Are these statements relating to odd and even numbers always true, sometimes true or never true?
In a Magic Square all the rows, columns and diagonals add to the 'Magic Constant'. How would you change the magic constant of this square?
A game for two people, or play online. Given a target number, say 23, and a range of numbers to choose from, say 1-4, players take it in turns to add to the running total to hit their target.
In this game for two players, the idea is to take it in turns to choose 1, 3, 5 or 7. The winner is the first to make the total 37.
Sweets are given out to party-goers in a particular way. Investigate the total number of sweets received by people sitting in different positions.
Find a route from the outside to the inside of this square, stepping on as many tiles as possible.
The number of plants in Mr McGregor's magic potting shed increases
overnight. He'd like to put the same number of plants in each of
his gardens, planting one garden each day. How can he do it?
The sum of the numbers 4 and 1 [1/3] is the same as the product of 4 and 1 [1/3]; that is to say 4 + 1 [1/3] = 4 × 1 [1/3]. What other numbers have the sum equal to the product and can this be so for. . . .
Take a counter and surround it by a ring of other counters that
MUST touch two others. How many are needed?
Can you make dice stairs using the rules stated? How do you know you have all the possible stairs?
How many pairs of numbers can you find that add up to a multiple of 11? Do you notice anything interesting about your results?
A 2 by 3 rectangle contains 8 squares and a 3 by 4 rectangle
contains 20 squares. What size rectangle(s) contain(s) exactly 100
squares? Can you find them all?
List any 3 numbers. It is always possible to find a subset of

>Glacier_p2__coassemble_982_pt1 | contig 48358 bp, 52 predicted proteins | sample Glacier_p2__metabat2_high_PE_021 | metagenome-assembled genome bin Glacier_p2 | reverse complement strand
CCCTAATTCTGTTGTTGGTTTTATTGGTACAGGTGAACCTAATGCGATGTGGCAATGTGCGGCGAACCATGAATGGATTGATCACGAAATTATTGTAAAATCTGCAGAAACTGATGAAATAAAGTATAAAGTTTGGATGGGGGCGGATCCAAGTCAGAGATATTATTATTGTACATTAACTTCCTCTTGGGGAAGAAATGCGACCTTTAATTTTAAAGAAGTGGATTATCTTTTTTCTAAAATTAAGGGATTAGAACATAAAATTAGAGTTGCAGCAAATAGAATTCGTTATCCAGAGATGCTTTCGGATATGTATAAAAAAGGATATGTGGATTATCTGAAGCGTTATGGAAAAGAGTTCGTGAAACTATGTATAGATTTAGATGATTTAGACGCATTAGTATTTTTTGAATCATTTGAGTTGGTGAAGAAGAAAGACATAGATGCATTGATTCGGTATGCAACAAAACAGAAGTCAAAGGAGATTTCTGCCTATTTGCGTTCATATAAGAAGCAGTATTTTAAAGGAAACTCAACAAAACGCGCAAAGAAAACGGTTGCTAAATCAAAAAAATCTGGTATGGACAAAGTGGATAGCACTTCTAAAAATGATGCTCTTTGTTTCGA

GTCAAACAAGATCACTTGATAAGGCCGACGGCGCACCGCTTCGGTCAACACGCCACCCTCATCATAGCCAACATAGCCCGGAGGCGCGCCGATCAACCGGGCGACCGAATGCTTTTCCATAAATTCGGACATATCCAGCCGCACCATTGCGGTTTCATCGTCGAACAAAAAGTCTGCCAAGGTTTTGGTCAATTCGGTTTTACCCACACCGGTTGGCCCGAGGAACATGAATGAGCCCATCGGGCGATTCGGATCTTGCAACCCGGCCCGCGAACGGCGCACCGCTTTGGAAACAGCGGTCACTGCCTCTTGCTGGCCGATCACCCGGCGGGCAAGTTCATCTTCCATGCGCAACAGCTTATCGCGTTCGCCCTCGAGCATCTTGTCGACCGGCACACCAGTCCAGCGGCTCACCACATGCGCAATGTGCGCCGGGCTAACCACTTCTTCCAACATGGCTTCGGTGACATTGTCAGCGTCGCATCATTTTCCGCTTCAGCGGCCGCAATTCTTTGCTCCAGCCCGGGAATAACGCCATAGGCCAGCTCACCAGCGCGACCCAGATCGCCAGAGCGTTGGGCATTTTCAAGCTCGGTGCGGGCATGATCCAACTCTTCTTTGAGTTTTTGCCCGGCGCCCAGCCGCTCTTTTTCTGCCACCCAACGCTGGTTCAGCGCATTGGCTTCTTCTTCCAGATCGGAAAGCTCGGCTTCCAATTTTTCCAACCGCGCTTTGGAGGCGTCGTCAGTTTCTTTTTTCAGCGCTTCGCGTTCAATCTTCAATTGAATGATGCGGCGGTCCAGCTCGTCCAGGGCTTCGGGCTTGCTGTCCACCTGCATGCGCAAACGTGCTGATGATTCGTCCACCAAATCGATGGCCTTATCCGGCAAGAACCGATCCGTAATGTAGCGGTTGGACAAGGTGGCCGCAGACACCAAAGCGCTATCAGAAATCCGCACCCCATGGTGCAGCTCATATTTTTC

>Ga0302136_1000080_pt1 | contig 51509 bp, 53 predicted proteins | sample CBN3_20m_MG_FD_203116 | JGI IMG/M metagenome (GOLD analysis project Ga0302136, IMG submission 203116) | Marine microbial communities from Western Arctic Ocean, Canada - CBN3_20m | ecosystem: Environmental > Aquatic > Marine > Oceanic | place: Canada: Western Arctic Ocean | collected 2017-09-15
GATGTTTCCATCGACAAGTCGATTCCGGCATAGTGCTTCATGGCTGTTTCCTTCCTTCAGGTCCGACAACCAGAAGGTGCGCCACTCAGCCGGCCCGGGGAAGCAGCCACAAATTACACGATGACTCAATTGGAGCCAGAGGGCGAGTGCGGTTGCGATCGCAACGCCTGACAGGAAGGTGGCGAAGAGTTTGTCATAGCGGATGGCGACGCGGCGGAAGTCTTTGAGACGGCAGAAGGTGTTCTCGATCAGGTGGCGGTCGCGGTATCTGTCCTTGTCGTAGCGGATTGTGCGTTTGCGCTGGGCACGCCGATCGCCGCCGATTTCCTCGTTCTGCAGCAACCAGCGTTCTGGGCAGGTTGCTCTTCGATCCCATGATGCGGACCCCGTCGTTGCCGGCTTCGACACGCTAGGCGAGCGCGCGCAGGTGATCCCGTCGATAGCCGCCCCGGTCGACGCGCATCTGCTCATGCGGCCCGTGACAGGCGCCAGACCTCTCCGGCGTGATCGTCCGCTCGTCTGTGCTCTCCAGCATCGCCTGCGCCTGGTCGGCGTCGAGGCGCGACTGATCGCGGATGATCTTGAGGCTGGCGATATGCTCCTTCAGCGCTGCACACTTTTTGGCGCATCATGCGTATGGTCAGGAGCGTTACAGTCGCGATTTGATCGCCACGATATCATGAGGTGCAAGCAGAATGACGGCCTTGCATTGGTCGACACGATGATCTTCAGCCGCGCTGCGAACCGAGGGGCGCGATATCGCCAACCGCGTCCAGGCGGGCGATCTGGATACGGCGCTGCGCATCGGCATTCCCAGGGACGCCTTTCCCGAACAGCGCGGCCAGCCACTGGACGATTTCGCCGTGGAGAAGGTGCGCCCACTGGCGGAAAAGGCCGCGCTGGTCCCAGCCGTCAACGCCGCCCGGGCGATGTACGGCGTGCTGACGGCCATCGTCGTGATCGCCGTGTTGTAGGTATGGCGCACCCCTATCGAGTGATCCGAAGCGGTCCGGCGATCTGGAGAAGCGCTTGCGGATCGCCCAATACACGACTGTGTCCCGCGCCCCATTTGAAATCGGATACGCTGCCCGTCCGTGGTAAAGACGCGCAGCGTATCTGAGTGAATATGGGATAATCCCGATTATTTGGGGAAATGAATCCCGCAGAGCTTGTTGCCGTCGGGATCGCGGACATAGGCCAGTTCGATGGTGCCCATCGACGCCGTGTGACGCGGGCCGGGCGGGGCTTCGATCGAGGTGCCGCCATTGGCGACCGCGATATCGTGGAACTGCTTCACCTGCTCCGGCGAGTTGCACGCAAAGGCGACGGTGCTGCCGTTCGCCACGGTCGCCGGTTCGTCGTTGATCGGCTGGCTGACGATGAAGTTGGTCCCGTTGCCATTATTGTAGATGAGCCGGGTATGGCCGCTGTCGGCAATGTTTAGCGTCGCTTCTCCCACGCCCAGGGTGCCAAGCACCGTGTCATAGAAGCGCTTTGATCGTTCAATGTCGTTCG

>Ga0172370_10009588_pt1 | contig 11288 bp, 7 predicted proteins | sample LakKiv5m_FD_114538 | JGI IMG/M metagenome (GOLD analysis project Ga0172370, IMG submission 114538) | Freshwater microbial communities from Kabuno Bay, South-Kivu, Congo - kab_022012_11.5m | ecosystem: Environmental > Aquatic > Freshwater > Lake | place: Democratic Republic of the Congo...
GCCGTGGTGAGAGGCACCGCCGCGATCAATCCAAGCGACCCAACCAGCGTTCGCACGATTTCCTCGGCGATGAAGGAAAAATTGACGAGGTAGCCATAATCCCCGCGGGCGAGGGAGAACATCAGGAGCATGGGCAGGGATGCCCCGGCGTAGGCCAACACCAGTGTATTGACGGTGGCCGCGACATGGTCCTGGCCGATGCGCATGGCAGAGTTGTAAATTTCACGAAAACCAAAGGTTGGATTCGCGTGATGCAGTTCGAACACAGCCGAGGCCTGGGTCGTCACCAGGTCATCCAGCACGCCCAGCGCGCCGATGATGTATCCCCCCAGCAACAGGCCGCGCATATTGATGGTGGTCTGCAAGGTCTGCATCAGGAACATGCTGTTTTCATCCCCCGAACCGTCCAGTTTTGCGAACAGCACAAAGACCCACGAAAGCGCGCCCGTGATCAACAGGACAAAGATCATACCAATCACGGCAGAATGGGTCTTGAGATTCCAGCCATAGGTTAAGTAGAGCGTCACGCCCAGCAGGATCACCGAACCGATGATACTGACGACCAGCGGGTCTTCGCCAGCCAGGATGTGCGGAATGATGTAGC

adjacent numbers that add up to a multiple of 3. Can you explain
why and prove it?
Try entering different sets of numbers in the number pyramids. How does the total at the top change?
The Egyptians expressed all fractions as the sum of different unit
fractions. Here is a chance to explore how they could have written
You can work out the number someone else is thinking of as follows. Ask a friend to think of any natural number less than 100. Then ask them to tell you the remainders when this number is divided by. . . .
Find out what a "fault-free" rectangle is and try to make some of
Here are some arrangements of circles. How many circles would I need to make the next size up for each? Can you create your own arrangement and investigate the number of circles it needs?
Compare the numbers of particular tiles in one or all of these
three designs, inspired by the floor tiles of a church in
How many different journeys could you make if you were going to visit four stations in this network? How about if there were five stations? Can you predict the number of journeys for seven stations?
These squares have been made from Cuisenaire rods. Can you describe
the pattern? What would the next square look like?
Put the numbers 1, 2, 3, 4, 5, 6 into the squares so that the
numbers on each circle add up to the same amount. Can you find the
rule for giving another set of six numbers?